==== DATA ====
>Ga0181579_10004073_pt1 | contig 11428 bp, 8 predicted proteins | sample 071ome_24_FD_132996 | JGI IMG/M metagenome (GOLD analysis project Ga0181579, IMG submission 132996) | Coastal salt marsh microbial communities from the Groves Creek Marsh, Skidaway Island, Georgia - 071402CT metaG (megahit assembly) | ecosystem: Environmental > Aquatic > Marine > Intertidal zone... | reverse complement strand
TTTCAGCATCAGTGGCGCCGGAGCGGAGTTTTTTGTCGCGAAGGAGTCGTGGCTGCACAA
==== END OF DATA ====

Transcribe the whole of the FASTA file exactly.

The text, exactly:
>Ga0181579_10004073_pt1 | contig 11428 bp, 8 predicted proteins | sample 071ome_24_FD_132996 | JGI IMG/M metagenome (GOLD analysis project Ga0181579, IMG submission 132996) | Coastal salt marsh microbial communities from the Groves Creek Marsh, Skidaway Island, Georgia - 071402CT metaG (megahit assembly) | ecosystem: Environmental > Aquatic > Marine > Intertidal zone... | reverse complement strand
TTTCAGCATCAGTGGCGCCGGAGCGGAGTTTTTTGTCGCGAAGGAGTCGTGGCTGCACAA